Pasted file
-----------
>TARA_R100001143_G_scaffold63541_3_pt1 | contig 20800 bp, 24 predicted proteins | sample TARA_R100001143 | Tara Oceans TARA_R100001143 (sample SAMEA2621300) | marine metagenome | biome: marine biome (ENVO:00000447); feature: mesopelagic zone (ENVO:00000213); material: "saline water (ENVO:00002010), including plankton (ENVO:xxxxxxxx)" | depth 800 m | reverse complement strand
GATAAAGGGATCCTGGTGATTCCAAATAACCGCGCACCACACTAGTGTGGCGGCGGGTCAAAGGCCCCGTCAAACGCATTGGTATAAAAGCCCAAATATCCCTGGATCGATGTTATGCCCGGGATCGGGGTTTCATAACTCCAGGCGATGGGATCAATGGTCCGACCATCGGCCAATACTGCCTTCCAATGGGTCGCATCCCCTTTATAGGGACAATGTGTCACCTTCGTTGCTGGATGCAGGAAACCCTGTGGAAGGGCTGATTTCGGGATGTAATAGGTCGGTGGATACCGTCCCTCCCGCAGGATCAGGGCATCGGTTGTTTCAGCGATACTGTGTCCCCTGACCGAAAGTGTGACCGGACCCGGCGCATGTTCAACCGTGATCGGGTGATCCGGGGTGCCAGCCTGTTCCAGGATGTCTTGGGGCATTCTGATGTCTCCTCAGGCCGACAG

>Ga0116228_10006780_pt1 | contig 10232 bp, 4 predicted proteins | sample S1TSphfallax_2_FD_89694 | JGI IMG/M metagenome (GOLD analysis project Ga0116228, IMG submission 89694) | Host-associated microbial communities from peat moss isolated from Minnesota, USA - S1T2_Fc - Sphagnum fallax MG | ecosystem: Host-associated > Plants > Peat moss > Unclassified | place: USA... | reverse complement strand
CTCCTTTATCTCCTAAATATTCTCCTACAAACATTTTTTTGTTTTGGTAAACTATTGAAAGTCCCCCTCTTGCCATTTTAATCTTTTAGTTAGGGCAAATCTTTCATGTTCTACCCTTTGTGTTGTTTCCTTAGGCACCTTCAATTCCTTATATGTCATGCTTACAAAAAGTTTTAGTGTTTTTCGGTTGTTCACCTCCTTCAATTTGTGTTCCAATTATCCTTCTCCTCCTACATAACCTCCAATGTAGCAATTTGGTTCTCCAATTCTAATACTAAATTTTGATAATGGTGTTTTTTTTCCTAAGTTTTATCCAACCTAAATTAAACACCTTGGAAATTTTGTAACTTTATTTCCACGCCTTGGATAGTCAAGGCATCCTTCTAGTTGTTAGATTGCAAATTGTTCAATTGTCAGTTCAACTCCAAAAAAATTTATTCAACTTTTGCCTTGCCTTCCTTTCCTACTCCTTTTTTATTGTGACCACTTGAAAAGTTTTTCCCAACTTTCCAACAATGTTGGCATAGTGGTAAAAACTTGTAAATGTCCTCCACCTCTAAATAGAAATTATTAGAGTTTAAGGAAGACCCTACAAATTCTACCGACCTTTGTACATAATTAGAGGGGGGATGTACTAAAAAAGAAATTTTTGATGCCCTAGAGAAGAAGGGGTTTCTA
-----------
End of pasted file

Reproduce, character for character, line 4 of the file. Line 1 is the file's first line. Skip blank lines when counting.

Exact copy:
CTCCTTTATCTCCTAAATATTCTCCTACAAACATTTTTTTGTTTTGGTAAACTATTGAAAGTCCCCCTCTTGCCATTTTAATCTTTTAGTTAGGGCAAATCTTTCATGTTCTACCCTTTGTGTTGTTTCCTTAGGCACCTTCAATTCCTTATATGTCATGCTTACAAAAAGTTTTAGTGTTTTTCGGTTGTTCACCTCCTTCAATTTGTGTTCCAATTATCCTTCTCCTCCTACATAACCTCCAATGTAGCAATTTGGTTCTCCAATTCTAATACTAAATTTTGATAATGGTGTTTTTTTTCCTAAGTTTTATCCAACCTAAATTAAACACCTTGGAAATTTTGTAACTTTATTTCCACGCCTTGGATAGTCAAGGCATCCTTCTAGTTGTTAGATTGCAAATTGTTCAATTGTCAGTTCAACTCCAAAAAAATTTATTCAACTTTTGCCTTGCCTTCCTTTCCTACTCCTTTTTTATTGTGACCACTTGAAAAGTTTTTCCCAACTTTCCAACAATGTTGGCATAGTGGTAAAAACTTGTAAATGTCCTCCACCTCTAAATAGAAATTATTAGAGTTTAAGGAAGACCCTACAAATTCTACCGACCTTTGTACATAATTAGAGGGGGGATGTACTAAAAAAGAAATTTTTGATGCCCTAGAGAAGAAGGGGTTTCTA